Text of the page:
To Play Or Not To Play?

Will sports leagues resuming take attention away from the most important issues at hand?

A pivotal moment for all professional sports leagues has sprung amongst the many other issues our world is facing right now. The idea of competing against one another in a game for a trophy feels extremely out of place at the current moment in time.

Sports tend to drive focus and talking points among so many social interactions. Sports also provide a platform for every athlete, reporter, and league official to use their voice in a powerful manner.

“I would love nothing more than to win my very first NBA Championship. But the unity of My People would be an even bigger Championship, that’s just too beautiful to pass up. What better time than now for us to be focusing on our families…No Basketball till we get things resolved.”

-Dwight Howard

After hearing Lakers Dwight Howard, support what Nets Star Kyrie Irving has said about the possible NBA restart, it is becoming increasingly clear that the season could resume with only a fraction of its players competing. Irving, who happens to be one of the vice presidents of the players association, led a phone call with more than 80 players listening in and giving their take on the situation.

“I’m willing to give up everything I have [for social reform],”

– Kyrie Irving

It is fair to assume that these two are not the only athletes that would support not playing despite whatever their respective league decides. I am the biggest proponent of social change and working towards eliminating racial injustices, however I disagree with Irving’s view that having no season at all would keep the focus more on the most important matters at hand.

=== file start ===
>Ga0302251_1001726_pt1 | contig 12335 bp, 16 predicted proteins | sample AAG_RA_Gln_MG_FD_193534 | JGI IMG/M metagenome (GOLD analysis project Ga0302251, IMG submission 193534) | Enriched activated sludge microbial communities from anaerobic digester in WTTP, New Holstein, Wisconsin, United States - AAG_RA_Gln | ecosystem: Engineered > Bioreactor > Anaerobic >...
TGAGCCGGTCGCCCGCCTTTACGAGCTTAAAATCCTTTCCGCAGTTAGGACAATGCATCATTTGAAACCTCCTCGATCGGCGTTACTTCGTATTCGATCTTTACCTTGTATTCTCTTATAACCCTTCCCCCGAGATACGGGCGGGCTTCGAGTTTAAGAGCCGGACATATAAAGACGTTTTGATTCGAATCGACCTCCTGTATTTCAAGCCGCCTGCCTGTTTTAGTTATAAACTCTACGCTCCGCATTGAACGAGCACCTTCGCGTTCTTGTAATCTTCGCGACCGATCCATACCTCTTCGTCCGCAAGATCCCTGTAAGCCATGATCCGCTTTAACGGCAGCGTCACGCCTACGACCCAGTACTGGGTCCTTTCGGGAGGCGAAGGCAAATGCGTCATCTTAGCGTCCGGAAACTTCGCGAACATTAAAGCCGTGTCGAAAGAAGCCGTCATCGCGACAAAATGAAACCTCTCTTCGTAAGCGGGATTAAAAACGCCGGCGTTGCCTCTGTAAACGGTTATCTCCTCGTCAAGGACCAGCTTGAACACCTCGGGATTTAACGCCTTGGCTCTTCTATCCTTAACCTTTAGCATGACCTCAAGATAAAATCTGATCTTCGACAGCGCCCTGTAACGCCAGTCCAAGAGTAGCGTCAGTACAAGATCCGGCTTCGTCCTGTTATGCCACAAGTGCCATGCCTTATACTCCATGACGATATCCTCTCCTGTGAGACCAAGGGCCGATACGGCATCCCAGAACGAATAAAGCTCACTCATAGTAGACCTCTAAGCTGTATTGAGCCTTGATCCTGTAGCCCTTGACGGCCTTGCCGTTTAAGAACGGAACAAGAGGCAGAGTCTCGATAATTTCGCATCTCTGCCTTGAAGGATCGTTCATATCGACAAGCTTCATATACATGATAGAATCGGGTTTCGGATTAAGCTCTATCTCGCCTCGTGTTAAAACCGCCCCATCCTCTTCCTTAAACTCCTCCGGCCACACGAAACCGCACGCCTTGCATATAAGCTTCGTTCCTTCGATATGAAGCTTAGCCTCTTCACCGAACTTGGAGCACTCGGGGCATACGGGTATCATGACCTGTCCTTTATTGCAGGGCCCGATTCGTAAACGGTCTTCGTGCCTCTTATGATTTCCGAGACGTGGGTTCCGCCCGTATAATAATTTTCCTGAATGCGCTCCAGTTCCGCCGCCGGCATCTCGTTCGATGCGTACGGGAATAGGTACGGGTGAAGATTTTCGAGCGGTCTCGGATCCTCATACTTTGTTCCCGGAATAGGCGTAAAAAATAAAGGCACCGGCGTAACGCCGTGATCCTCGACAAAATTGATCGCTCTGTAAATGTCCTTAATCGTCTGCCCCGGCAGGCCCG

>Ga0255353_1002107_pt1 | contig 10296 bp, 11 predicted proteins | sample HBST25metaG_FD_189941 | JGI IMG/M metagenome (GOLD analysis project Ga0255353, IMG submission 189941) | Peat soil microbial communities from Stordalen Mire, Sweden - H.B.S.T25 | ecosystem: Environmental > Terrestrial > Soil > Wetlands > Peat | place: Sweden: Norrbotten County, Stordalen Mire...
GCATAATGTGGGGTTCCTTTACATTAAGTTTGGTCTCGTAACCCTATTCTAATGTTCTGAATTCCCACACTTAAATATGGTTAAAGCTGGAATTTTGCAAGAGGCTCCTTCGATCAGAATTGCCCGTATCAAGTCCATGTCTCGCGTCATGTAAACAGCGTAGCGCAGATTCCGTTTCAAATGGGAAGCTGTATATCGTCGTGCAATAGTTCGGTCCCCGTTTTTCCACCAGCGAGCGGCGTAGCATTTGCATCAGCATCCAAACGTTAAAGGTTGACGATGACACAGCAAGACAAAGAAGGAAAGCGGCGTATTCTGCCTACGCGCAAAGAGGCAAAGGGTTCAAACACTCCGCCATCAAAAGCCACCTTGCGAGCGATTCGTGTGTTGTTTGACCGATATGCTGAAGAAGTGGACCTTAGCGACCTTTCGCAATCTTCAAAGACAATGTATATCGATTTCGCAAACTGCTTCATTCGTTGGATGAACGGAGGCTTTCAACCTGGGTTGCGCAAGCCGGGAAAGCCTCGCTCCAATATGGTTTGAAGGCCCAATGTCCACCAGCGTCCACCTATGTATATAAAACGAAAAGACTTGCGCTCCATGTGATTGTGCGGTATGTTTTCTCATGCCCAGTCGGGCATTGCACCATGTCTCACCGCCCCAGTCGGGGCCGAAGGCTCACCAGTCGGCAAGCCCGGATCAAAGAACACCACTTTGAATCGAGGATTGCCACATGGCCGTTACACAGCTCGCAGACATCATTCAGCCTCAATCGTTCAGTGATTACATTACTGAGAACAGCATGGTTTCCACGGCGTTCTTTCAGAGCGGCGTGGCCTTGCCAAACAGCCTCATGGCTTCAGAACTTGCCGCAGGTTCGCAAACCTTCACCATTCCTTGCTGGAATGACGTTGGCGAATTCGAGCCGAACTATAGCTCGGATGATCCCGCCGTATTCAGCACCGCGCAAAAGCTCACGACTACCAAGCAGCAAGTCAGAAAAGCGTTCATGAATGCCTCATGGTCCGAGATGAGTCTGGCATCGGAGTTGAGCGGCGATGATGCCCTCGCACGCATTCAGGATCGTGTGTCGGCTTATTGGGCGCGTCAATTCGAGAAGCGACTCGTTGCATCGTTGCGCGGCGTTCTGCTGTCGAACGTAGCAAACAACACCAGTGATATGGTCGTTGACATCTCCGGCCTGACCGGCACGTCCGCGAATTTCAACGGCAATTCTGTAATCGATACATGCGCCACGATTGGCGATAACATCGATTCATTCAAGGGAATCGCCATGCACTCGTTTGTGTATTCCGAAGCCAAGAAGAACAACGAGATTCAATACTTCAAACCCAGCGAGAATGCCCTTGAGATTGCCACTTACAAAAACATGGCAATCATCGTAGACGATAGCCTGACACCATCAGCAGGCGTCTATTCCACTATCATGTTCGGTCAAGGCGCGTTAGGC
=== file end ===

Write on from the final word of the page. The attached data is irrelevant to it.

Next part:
Nobody is quite sure what this “bubble scenario” would look like for the NBA, but it is clear that players would no doubt have microphones galore in their face. These guys are criticized and picked apart for everything they do and don’t say already, now preaching their message while everybody is tuned in only builds them a grander pedestal. 

Nothing has been more advantageous to the impact players create than Super Bowl MVP, Drew Brees retracting his former statement about the national anthem. You could suggest this began a domino effect that led to NFL commissioner, Roger Goodell publicly apologizing to players for, “not listening earlier and encourage all to speak out and peacefully protest.”

Unfortunately, we do live in a world where the most famous stars can more or less skew the opinion of an entire league and all of its fans. Lebron James, who had his Lakers sitting atop the Western Conference Standings before the world turned upside down, told the New York Times, “We feel like we’re finally getting a foot in the door. How long is up to us. We don’t know. But we feel like we’re getting some ears and some attention, and this is the time for us to finally make a difference.”

The Brooklyn Nets currently sit as the seventh seed in the East. With that said, I am not stating that I think players views would change in an alternate situation, instead simply pointing out an underlying motive that could sway this fragile moment we seem to be looming in.

As fans consume multiple playoff atmospheres at once, with the NHL and NBA announcing their plans, I cannot stress this point enough: This cannot take attention away from the judicial and systemic change of which we are on the verge.

It will become our responsibility as fans along with players, coaches, and league officials to keep our energy and conversation dialed in on the topics that will bring about genuine change.

Playing or not playing, the change will come about eventually, however these gigantic brands have the opportunity to push the conversation to another level. 

Dear major sports league commissioners and athletes, please don’t starve this movement, instead fuel it.

References Used: Sports Illustrated, New York Times, & The New York Post

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